Sandburg was still mostly leaning, his hair in his face and didn't answer.  Frankly, he was just too tired.  Fresh out of ideas.  Was he supposed to say something witty?  Conner put his hand under his chin and lifted Blair's face so he could see it better.  He winced.  One of the falls had opened up a cut on the side of his head and his bruises were coming into full color. Hell of a job.  He looks like he ran face first into a truck grill but I did it.  Winston Conner, decorated police officer.  There was a time when I would have arrested someone for doing this.  He sighed heavily when what he really wanted to do was scream and leaned over and pulled a knife out of his boot.



 Blair jerked when he saw the knife, thinking he won't kill me.  I don't think so, not really, I won't believe this and if I run away how far can I get before he catches me.  But Winston just cut the rope around his hands, so fast that if he'd wanted to cut his throat he could have done it before Blair finished his first thought.  Blair looked at the ground feeling numb, wondering what this meant, what was going to happen next but then Conner had his hands on his shoulders and was standing behind him.  "Do you see that tree, the big one with the split trunk?"


Blair just nodded.  He didn't trust his thoughts right now - something new was happening and he thought it was probably better if he just watched.  He was starting to feel pretty uninvolved in all this anyway.


"Follow that straight to the highway.  Keep it in your line of sight and as long as it is in front of you or behind you, you're headed in the right direction.  When you can no longer see it, pick another focal point and follow it.  As long as you head in the same direction, you should get to some help."


Blair looked back at him then, knowing suddenly what was happening.  Conner had finally become himself again, the man he had once been.  He was cutting him loose and condemning himself to an uncertain future.  "Uhmm...what are you going to do now?"  He wanted to shut up, run while there was a chance but for some reason he couldn't, he just couldn't leave, everything was too unfinished.


"I'll make it."  Conner was watching him steadily.  "I always make it."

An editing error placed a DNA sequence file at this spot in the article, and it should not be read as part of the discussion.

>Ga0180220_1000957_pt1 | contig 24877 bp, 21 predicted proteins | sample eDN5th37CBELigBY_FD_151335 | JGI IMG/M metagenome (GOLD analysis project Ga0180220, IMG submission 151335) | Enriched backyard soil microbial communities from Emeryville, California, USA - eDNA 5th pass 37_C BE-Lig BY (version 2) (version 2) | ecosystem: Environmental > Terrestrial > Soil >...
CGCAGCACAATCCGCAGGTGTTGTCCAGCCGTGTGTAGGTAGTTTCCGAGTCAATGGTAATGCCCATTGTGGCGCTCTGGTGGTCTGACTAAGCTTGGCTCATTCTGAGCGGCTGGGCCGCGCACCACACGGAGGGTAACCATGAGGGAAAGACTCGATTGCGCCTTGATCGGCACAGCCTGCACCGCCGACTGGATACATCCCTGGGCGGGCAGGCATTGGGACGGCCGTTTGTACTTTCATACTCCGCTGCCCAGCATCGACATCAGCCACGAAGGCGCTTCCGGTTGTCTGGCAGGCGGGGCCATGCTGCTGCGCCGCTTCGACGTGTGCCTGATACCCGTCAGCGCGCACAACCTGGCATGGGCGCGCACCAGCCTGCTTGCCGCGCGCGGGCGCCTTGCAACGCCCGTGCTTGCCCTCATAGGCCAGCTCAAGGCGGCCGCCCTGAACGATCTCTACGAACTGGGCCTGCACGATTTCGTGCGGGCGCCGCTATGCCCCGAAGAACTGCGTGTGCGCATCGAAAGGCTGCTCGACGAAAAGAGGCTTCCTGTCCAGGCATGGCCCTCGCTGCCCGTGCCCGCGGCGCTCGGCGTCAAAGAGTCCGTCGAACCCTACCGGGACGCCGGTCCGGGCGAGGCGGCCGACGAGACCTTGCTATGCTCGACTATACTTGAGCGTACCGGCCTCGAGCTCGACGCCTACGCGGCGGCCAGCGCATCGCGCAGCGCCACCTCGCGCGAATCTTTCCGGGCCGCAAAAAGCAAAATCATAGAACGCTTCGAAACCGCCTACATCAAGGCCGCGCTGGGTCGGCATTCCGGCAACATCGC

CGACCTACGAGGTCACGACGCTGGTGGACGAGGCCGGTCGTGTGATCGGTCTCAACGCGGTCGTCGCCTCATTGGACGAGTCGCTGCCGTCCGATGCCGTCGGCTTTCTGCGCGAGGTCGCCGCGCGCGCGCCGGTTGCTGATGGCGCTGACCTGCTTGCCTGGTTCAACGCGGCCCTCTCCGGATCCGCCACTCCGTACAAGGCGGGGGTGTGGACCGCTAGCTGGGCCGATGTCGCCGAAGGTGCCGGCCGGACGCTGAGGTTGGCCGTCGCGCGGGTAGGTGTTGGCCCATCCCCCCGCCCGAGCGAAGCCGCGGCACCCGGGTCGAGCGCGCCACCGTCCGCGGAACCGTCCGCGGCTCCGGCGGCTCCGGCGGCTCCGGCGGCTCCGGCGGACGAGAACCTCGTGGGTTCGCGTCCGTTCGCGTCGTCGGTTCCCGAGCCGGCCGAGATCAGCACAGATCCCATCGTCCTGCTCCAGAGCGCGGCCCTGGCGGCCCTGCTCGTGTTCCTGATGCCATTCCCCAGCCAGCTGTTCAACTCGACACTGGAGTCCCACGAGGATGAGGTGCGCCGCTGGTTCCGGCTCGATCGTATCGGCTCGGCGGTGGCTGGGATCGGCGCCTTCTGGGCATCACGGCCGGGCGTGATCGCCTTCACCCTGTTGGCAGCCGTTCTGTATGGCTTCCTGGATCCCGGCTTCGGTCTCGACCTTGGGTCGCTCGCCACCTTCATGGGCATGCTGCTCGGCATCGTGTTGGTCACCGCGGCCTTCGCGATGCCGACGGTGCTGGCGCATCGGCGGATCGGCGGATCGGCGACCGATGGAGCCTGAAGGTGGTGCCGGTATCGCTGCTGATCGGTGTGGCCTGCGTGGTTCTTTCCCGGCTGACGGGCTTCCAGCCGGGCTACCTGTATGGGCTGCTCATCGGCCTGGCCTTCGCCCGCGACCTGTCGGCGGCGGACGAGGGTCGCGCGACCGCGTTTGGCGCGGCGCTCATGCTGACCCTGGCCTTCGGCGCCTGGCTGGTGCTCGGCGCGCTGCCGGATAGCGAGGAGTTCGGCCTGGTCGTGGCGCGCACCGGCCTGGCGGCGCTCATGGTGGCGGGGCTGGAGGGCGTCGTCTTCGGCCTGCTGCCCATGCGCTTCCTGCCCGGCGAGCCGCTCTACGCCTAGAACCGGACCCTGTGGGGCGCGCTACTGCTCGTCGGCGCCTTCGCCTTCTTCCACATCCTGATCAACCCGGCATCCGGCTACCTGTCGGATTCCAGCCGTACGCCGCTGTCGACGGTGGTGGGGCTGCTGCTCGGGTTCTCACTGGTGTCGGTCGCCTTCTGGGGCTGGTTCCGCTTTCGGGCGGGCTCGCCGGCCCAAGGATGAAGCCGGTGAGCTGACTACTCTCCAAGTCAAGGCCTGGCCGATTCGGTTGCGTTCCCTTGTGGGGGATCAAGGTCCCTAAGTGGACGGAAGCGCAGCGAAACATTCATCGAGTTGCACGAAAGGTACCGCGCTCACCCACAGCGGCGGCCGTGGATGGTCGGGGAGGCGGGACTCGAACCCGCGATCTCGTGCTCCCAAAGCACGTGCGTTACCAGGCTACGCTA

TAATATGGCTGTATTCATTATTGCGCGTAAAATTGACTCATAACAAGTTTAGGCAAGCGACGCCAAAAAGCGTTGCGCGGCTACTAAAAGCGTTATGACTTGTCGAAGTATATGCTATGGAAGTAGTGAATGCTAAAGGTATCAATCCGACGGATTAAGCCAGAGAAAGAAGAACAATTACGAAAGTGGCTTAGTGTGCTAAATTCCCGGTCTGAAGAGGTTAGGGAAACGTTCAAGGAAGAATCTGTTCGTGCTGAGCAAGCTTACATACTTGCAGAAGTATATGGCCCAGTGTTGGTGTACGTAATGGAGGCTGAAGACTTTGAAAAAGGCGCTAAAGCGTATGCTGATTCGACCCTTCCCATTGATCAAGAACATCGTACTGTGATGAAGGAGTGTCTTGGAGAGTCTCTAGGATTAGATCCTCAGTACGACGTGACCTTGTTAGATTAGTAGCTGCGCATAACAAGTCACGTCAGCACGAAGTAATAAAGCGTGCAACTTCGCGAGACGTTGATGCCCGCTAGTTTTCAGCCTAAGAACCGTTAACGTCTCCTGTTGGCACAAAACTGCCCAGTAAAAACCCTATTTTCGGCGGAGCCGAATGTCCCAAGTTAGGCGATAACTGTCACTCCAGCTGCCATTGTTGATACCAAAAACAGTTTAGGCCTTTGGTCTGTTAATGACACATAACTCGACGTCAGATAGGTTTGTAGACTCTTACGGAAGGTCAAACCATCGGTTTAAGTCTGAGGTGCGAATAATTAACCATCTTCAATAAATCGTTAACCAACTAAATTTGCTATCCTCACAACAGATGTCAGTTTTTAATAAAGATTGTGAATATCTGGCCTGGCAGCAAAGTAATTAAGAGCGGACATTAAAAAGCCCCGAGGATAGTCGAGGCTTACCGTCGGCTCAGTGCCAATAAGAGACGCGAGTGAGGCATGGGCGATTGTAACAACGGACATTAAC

"Come back with me."


"It's too late for that.  Maybe I'll get some help somewhere else."  He tried to look steady while he made the lie, because incredibly Sandburg seemed unwilling to leave until he received some sort of reassurance.


"Do you promise?"


"Yes." Now move, kid, right now before I change my mind or something else happens.  Don't push your luck and mine.  "Move," he said.  Sandburg did.  One minute he was there and the next, Conner was standing in the rain and dark, by himself again.  And he didn't know if it was the rain blurring his vision or tears or the sound of a door closing in his face.  He rubbed his hands over his eyes and started walking in the other direction.




Sandburg was thinking it had gotten darker.  Was he still going in the right direction?  Where was the tree?  It had been there one minute and the next it was gone.  He should have noticed and picked another focal point like Winston said, but he really didn't want to think about Winston, not anymore and certainly not right now.  He was hopelessly lost and they hadn't even gone that far, had they?  He couldn't remember when they'd left but it had been dark then too, it had been dark forever.  And it had been freezing forever, he was shaking with the cold and wet, and he'd be happy if he could just find the cabin again, just to stop somewhere for a moment and then the sky lit up and there seemed to be a clearing ahead.  The highway maybe?  It might at least be the cabin or a spot where he could get his bearings.  He headed for it and discovered when he took that first step after the trees thinned out that it was the highway, sort of, only there was a hill and the highway itself was about twenty feet down and he took that first step which was quite a dozy, it turned out.  And then he was rolling down the hill - didn't I do this last night - and he didn't stop until he hit the pavement, sprawling over its hard surface, hitting his knee, slamming his face - again, and jarring his elbow hard enough to make him wonder if he'd broken his arm.  He had just managed to catch his breath when he heard a noise and saw and a light and realized too late it was a car bearing down on him and he couldn't move fast enough and he reflexively threw his hands over his head knowing that was going to make no difference whatsoever.  Brakes screamed in his ears and he simply checked out, not wanting to stay around for this last act after all.